Improving surgical informed consent in obstetric and gynaecologic surgeries in a teaching hospital in Ethiopia: A before and after study
AuthorTeshome, M; Wolde, Z; Gedefaw, A; Asefa, A
Source TitleBMJ Open
PublisherBMJ PUBLISHING GROUP
University of Melbourne Author/sMekonnen, Anteneh Asefa
AffiliationMedicine Dentistry & Health Sciences
Document TypeJournal Article
CitationsTeshome, M., Wolde, Z., Gedefaw, A. & Asefa, A. (2019). Improving surgical informed consent in obstetric and gynaecologic surgeries in a teaching hospital in Ethiopia: A before and after study. BMJ OPEN, 9 (1), https://doi.org/10.1136/bmjopen-2018-023408.
Access StatusOpen Access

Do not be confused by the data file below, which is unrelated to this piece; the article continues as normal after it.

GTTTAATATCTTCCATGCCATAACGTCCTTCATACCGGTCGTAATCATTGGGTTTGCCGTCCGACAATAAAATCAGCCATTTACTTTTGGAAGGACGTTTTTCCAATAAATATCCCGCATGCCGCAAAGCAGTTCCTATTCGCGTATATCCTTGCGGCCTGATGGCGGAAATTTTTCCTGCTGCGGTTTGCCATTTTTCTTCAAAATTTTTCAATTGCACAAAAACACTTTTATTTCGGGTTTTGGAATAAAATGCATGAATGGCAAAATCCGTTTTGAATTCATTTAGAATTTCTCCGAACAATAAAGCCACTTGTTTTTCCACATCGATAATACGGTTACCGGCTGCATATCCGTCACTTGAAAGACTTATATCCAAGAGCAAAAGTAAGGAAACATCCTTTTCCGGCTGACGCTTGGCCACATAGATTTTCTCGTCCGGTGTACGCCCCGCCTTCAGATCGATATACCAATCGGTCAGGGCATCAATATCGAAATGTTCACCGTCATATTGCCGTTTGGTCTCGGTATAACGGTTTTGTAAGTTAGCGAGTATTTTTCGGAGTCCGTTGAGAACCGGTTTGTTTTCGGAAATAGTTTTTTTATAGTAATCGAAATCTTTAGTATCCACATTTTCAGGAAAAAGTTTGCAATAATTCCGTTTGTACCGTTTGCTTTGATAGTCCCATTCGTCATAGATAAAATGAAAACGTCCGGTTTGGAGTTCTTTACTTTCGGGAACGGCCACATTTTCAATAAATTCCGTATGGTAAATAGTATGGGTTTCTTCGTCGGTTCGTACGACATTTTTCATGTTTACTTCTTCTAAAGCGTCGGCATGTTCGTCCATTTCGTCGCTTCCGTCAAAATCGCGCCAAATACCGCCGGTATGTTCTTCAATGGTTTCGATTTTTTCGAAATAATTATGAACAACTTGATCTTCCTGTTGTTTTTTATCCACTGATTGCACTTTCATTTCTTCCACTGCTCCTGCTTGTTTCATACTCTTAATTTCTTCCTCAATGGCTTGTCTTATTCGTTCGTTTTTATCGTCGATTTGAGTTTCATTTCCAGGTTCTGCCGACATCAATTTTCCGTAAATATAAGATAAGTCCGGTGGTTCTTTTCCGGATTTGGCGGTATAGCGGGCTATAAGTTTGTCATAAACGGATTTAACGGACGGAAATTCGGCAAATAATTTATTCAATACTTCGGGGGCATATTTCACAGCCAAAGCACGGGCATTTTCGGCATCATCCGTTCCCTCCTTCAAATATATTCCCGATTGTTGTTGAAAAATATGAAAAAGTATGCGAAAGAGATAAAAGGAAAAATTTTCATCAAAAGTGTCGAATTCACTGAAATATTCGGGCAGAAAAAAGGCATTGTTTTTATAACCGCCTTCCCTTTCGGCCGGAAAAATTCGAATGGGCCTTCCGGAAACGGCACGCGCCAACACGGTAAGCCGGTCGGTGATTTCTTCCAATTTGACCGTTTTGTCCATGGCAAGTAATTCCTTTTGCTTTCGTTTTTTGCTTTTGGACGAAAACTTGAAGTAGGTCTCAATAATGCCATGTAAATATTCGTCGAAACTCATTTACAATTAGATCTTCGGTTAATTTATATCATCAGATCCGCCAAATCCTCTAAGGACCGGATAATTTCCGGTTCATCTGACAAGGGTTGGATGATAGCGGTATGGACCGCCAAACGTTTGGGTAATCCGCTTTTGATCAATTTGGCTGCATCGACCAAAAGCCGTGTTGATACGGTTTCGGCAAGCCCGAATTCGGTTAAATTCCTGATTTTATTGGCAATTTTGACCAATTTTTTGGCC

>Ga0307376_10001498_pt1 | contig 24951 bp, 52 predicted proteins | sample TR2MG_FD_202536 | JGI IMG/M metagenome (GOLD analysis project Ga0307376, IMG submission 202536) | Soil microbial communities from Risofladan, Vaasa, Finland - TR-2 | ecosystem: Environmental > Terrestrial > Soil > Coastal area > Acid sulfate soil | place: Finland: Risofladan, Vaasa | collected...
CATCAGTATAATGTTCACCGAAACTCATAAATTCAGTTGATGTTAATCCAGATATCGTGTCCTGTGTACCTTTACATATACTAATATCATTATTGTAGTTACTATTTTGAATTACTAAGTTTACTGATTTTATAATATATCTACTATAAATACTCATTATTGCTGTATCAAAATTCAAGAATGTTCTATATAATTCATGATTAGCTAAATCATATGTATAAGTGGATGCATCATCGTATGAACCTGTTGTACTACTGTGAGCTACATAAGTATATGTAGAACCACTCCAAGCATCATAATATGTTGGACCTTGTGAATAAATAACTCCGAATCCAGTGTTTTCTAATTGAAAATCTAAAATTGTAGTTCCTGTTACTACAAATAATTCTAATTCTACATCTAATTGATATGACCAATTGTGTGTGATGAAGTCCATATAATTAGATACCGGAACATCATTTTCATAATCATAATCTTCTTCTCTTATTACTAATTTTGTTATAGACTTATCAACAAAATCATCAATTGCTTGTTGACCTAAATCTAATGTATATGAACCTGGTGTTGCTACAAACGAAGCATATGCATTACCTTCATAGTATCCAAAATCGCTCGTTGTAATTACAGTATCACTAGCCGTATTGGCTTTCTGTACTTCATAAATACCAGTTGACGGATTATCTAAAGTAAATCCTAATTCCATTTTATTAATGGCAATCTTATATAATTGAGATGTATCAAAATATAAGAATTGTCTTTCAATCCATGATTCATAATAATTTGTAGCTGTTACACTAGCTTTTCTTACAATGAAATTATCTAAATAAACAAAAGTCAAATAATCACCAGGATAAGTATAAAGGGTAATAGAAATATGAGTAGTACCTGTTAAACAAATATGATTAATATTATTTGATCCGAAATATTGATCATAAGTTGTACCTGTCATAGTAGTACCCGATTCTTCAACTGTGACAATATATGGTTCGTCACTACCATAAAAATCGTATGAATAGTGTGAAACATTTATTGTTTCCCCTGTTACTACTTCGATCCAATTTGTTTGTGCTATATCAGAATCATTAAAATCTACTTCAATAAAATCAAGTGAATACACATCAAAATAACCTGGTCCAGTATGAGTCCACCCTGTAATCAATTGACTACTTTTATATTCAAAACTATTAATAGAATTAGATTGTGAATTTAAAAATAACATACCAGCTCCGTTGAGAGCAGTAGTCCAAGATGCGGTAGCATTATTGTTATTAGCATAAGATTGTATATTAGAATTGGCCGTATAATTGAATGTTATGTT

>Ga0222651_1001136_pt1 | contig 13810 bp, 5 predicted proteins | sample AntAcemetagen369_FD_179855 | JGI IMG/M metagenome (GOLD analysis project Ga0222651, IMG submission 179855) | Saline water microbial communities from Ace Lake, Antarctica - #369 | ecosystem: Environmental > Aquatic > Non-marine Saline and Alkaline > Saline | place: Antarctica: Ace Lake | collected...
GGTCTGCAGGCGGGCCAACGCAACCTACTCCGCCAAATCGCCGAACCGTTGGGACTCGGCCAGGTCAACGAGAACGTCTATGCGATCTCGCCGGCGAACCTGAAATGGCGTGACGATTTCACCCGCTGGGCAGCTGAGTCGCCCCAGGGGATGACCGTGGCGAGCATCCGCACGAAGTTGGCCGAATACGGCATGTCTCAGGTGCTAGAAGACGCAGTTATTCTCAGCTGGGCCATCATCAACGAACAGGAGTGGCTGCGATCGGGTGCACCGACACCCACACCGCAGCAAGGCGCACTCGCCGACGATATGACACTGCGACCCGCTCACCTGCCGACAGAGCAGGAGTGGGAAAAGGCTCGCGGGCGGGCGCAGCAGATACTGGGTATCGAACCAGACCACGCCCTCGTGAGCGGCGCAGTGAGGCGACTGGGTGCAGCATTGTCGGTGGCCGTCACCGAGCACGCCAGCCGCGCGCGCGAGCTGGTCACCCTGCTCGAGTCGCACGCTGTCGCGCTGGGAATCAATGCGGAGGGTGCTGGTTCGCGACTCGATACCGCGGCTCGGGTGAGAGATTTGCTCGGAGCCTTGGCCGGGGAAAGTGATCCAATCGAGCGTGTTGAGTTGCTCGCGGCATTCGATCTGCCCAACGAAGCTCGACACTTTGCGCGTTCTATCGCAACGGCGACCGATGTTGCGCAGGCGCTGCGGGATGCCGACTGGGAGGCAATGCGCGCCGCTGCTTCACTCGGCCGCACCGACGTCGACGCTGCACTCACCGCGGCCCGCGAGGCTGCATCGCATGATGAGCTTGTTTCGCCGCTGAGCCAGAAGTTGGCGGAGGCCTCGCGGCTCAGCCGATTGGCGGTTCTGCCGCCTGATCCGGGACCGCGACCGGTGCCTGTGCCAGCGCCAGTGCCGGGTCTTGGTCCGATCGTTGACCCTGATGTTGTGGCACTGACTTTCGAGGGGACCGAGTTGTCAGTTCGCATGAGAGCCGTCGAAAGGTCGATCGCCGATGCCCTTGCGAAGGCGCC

OBJECTIVES: Even though surgical informed consent (SIC) has marked benefits, in many settings the information is not provided appropriately. In Ethiopia, minimal attention is given to SIC. This study assesses whether an intervention designed to improve SIC in obstetric and gynaecologic surgeries is associated with receipt of SIC components. DESIGN: Pre-intervention and post-intervention surveys were conducted at Hawassa University Comprehensive Specialized Hospital among women who underwent obstetric or gynaecologic surgeries. The intervention consisted of a 3-day training on standard counselling for surgical procedures offered to health professionals. A total of 457 women were surveyed (230 pre-intervention, 227 post-intervention). An adjusted Poisson regression analysis was used to identify the association between the intervention and the number of SIC components received. RESULTS: The majority of participants were 25-34 years of age in both the pre-intervention and post-intervention groups (p=0.66). 45.7% of the pre-intervention and 51.5% of the post-intervention survey participants underwent elective surgery (p=0.21). Additionally, 70.4% of pre-intervention survey participants received counselling immediately before surgery, compared with 62.4% of post-intervention participants (p<0.001). 5.7% of pre-intervention and 6.6% of post-intervention participants reported the belief that SIC consists entirely of signing on a piece of paper (p=0.66). After controlling for effects of potential confounders, the number of SIC components reported by post-intervention survey participants was 16% higher than what is received by pre-intervention ones (adjusted coefficient=1.16 (1.06-1.28)). Having elective versus emergency surgery was not associated with the number of components received by participants in either group (adjusted coefficient=0.98 (0.88-1.09)). CONCLUSION: Training on the delivery of standard SIC is associated with receipt of a higher number of standard counselling components. However, there is a need to evaluate whether a one-time intervention leads to sustained improvement. A system-wide study of factors that promote SIC is required.
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